Deutsche Bank inserted two bold new financial targets into its annual report in 2000. Thanks to “the enhancement of our organisational structure”, the German bank committed itself to “planned annual growth in earnings per share of at least 15 percent” for the subsequent three years, and an average annual return on equity of “more than 15 percent”.
The little question for asset managers is why they earn so much. Buyside pay could soon overtake that of the investment bankers, the traditional “masters of the universe.” But the bigger question is what the industry should do with the $150 trillion it manages.
Negative interest rates show finance has gone postmodern. The system has become self-referential and value-free, in a way that might please cultural theorists. That’s supposed to help the real economy run more smoothly. But it’s risky, high-handed and not fair to savers.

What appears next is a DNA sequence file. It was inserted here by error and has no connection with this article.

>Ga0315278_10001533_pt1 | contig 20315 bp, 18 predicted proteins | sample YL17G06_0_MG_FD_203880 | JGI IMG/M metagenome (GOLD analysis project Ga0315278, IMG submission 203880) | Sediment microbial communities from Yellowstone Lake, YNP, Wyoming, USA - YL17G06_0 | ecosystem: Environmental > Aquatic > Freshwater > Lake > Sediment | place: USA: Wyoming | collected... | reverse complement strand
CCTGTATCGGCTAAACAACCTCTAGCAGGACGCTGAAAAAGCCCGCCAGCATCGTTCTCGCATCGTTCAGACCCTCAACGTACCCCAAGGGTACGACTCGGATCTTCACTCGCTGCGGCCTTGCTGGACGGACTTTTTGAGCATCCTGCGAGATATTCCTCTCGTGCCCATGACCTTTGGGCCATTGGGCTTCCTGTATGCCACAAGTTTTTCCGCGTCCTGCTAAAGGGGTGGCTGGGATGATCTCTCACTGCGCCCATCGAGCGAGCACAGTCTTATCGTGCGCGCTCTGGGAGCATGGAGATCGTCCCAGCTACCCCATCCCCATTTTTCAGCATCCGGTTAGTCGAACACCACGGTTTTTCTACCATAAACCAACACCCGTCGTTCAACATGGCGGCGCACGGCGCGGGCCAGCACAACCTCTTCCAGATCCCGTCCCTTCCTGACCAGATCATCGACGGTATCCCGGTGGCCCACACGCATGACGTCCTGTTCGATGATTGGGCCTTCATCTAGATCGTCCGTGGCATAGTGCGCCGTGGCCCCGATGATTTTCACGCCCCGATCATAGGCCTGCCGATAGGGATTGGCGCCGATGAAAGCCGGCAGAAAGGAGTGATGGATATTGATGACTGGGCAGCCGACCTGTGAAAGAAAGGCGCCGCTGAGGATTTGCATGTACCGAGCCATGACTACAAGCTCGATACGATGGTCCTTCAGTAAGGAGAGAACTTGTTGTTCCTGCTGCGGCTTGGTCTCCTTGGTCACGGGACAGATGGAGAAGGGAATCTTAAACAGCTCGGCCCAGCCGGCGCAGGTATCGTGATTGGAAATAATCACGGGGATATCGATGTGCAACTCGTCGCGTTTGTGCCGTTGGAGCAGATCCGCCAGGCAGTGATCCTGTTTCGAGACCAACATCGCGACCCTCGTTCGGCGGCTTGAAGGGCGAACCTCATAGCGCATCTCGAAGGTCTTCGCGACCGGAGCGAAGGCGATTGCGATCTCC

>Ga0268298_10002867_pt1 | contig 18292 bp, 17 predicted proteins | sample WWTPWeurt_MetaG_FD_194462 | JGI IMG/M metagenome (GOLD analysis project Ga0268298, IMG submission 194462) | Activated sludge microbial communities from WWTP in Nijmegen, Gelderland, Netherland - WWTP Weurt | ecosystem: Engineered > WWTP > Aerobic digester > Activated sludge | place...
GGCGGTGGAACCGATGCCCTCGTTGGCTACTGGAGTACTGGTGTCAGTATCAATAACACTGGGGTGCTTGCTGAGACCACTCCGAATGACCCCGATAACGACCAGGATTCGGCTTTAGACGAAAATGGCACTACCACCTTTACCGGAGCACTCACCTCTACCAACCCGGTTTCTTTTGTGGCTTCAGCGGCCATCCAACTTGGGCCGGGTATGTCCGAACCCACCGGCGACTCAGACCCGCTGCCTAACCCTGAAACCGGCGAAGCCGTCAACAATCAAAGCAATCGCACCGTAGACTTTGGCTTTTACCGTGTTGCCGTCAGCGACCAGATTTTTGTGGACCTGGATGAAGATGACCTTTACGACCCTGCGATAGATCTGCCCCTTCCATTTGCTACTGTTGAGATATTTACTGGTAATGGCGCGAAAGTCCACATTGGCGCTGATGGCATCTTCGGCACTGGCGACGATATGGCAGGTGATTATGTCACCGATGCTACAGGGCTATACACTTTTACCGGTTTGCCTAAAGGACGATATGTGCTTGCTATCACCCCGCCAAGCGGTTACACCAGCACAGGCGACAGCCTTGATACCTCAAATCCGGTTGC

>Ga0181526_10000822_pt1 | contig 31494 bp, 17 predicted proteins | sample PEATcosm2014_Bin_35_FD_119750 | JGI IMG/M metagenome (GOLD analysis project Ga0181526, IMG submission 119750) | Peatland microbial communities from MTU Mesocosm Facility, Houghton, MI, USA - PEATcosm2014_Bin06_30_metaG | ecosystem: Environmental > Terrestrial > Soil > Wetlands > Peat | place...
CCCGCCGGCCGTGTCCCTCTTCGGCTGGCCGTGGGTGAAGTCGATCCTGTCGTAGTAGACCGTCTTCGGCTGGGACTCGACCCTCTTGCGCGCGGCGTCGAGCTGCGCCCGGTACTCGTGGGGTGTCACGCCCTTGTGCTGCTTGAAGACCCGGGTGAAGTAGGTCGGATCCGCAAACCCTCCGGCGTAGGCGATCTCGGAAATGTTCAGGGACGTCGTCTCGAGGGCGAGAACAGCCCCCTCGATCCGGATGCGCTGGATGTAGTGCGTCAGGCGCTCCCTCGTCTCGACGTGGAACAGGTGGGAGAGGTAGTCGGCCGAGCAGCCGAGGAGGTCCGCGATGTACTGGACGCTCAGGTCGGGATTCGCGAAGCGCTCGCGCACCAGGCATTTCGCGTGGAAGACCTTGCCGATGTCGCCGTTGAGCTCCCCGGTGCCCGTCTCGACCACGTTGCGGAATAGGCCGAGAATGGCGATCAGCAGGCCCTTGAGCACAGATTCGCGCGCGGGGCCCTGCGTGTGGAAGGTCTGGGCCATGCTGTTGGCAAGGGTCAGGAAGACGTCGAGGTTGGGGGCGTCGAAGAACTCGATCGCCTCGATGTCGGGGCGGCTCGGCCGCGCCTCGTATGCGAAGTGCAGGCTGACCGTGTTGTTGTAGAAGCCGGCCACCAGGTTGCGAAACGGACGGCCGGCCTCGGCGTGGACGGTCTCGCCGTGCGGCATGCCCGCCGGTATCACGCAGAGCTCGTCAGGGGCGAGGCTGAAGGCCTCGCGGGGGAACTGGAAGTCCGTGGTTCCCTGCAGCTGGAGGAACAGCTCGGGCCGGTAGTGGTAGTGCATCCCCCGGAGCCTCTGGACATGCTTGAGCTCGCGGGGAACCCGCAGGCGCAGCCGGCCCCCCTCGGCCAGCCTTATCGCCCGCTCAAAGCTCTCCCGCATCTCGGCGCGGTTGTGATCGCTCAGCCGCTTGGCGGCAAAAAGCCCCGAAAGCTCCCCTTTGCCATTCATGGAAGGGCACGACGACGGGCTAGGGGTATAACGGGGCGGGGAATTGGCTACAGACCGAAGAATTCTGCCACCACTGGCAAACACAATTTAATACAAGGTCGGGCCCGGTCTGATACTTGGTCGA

If Greece had its own currency, the country’s crisis would attract little attention. On the contrary, the economic news from Athens would be all too familiar to followers of countries which have trouble increasing their citizens’ average annual income to much above $25,000. Such middle-income countries have a habit of running into fiscal or financial trouble.
Outsider parties are disrupting the political system in many developed economies. Greece is leading the way, with Syriza’s victory in the Jan. 25 election on a platform of radical economic change. Spain, where the new Podemos party leads the polls, could follow later this year. Fringe movements are also gaining traction in France, Italy and the UK. Something similar is happening even in the United States, where the Tea Party movement is shaking things up from within one of the established parties.